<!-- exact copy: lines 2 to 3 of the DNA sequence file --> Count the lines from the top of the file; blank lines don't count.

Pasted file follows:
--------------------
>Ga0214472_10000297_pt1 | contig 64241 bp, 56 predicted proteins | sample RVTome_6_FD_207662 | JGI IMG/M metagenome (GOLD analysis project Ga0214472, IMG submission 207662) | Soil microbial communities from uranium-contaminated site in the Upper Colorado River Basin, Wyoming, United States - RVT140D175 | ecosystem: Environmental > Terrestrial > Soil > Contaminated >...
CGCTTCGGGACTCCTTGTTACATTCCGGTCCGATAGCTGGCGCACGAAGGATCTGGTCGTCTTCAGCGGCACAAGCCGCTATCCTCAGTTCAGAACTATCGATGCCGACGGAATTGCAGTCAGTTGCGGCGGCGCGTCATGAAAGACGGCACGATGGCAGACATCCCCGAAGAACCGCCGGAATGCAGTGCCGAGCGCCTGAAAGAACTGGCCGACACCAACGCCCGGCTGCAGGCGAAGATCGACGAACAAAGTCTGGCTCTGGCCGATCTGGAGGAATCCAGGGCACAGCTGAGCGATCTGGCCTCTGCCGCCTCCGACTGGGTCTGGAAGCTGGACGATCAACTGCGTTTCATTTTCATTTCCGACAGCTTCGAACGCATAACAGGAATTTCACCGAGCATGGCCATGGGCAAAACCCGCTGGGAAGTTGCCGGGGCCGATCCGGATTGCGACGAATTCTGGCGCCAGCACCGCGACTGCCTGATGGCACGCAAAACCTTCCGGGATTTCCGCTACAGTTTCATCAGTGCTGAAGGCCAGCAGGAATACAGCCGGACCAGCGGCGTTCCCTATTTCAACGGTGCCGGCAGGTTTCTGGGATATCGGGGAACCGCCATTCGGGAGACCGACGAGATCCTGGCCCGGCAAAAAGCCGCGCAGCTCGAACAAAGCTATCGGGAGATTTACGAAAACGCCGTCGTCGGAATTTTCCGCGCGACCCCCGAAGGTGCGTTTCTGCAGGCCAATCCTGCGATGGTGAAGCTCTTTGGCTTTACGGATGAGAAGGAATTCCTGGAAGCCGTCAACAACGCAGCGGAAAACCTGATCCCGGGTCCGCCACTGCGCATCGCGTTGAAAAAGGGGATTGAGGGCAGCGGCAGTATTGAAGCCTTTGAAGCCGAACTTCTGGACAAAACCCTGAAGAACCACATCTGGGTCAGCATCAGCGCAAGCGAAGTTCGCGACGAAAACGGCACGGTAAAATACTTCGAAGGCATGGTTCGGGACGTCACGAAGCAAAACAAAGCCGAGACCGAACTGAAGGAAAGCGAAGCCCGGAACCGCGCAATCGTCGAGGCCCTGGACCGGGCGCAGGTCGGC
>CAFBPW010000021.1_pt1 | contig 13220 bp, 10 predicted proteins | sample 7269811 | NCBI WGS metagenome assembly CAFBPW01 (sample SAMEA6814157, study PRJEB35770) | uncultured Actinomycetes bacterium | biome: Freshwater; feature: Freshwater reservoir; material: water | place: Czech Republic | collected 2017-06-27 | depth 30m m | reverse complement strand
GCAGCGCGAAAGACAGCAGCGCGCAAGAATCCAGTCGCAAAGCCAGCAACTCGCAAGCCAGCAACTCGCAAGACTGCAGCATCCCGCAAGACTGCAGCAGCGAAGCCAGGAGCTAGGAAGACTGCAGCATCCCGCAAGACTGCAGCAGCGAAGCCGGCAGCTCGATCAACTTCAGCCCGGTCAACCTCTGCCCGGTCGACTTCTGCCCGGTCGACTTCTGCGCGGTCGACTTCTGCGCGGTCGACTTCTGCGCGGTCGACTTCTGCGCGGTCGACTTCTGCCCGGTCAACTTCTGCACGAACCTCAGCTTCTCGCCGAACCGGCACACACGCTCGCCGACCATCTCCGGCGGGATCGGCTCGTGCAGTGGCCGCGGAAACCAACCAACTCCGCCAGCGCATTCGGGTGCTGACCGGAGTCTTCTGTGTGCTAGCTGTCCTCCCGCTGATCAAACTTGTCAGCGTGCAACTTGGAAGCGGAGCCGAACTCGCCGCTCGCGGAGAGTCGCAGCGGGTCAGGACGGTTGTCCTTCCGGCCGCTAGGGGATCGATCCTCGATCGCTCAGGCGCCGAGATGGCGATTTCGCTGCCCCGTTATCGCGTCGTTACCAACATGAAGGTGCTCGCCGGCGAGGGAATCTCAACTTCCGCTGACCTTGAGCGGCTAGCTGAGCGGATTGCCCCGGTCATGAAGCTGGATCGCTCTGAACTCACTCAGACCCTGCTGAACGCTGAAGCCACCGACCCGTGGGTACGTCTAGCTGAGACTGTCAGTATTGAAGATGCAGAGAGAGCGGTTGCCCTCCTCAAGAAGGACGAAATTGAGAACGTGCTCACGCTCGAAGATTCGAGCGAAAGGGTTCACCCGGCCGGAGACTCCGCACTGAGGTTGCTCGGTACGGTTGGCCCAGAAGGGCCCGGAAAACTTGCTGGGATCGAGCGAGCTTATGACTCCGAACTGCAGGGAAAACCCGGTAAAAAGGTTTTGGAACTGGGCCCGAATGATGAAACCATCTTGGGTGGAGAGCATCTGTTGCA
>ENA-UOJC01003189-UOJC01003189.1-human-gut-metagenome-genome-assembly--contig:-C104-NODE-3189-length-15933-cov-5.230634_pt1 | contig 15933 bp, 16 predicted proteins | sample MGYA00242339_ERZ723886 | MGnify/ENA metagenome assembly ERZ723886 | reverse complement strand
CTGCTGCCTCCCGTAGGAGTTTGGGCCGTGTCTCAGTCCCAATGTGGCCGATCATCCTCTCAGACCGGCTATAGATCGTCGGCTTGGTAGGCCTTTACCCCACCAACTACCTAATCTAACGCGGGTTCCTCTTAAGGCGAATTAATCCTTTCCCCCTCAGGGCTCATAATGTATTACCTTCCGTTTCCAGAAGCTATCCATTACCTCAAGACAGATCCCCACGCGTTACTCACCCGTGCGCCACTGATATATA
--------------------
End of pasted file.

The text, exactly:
CGCTTCGGGACTCCTTGTTACATTCCGGTCCGATAGCTGGCGCACGAAGGATCTGGTCGTCTTCAGCGGCACAAGCCGCTATCCTCAGTTCAGAACTATCGATGCCGACGGAATTGCAGTCAGTTGCGGCGGCGCGTCATGAAAGACGGCACGATGGCAGACATCCCCGAAGAACCGCCGGAATGCAGTGCCGAGCGCCTGAAAGAACTGGCCGACACCAACGCCCGGCTGCAGGCGAAGATCGACGAACAAAGTCTGGCTCTGGCCGATCTGGAGGAATCCAGGGCACAGCTGAGCGATCTGGCCTCTGCCGCCTCCGACTGGGTCTGGAAGCTGGACGATCAACTGCGTTTCATTTTCATTTCCGACAGCTTCGAACGCATAACAGGAATTTCACCGAGCATGGCCATGGGCAAAACCCGCTGGGAAGTTGCCGGGGCCGATCCGGATTGCGACGAATTCTGGCGCCAGCACCGCGACTGCCTGATGGCACGCAAAACCTTCCGGGATTTCCGCTACAGTTTCATCAGTGCTGAAGGCCAGCAGGAATACAGCCGGACCAGCGGCGTTCCCTATTTCAACGGTGCCGGCAGGTTTCTGGGATATCGGGGAACCGCCATTCGGGAGACCGACGAGATCCTGGCCCGGCAAAAAGCCGCGCAGCTCGAACAAAGCTATCGGGAGATTTACGAAAACGCCGTCGTCGGAATTTTCCGCGCGACCCCCGAAGGTGCGTTTCTGCAGGCCAATCCTGCGATGGTGAAGCTCTTTGGCTTTACGGATGAGAAGGAATTCCTGGAAGCCGTCAACAACGCAGCGGAAAACCTGATCCCGGGTCCGCCACTGCGCATCGCGTTGAAAAAGGGGATTGAGGGCAGCGGCAGTATTGAAGCCTTTGAAGCCGAACTTCTGGACAAAACCCTGAAGAACCACATCTGGGTCAGCATCAGCGCAAGCGAAGTTCGCGACGAAAACGGCACGGTAAAATACTTCGAAGGCATGGTTCGGGACGTCACGAAGCAAAACAAAGCCGAGACCGAACTGAAGGAAAGCGAAGCCCGGAACCGCGCAATCGTCGAGGCCCTGGACCGGGCGCAGGTCGGC
>CAFBPW010000021.1_pt1 | contig 13220 bp, 10 predicted proteins | sample 7269811 | NCBI WGS metagenome assembly CAFBPW01 (sample SAMEA6814157, study PRJEB35770) | uncultured Actinomycetes bacterium | biome: Freshwater; feature: Freshwater reservoir; material: water | place: Czech Republic | collected 2017-06-27 | depth 30m m | reverse complement strand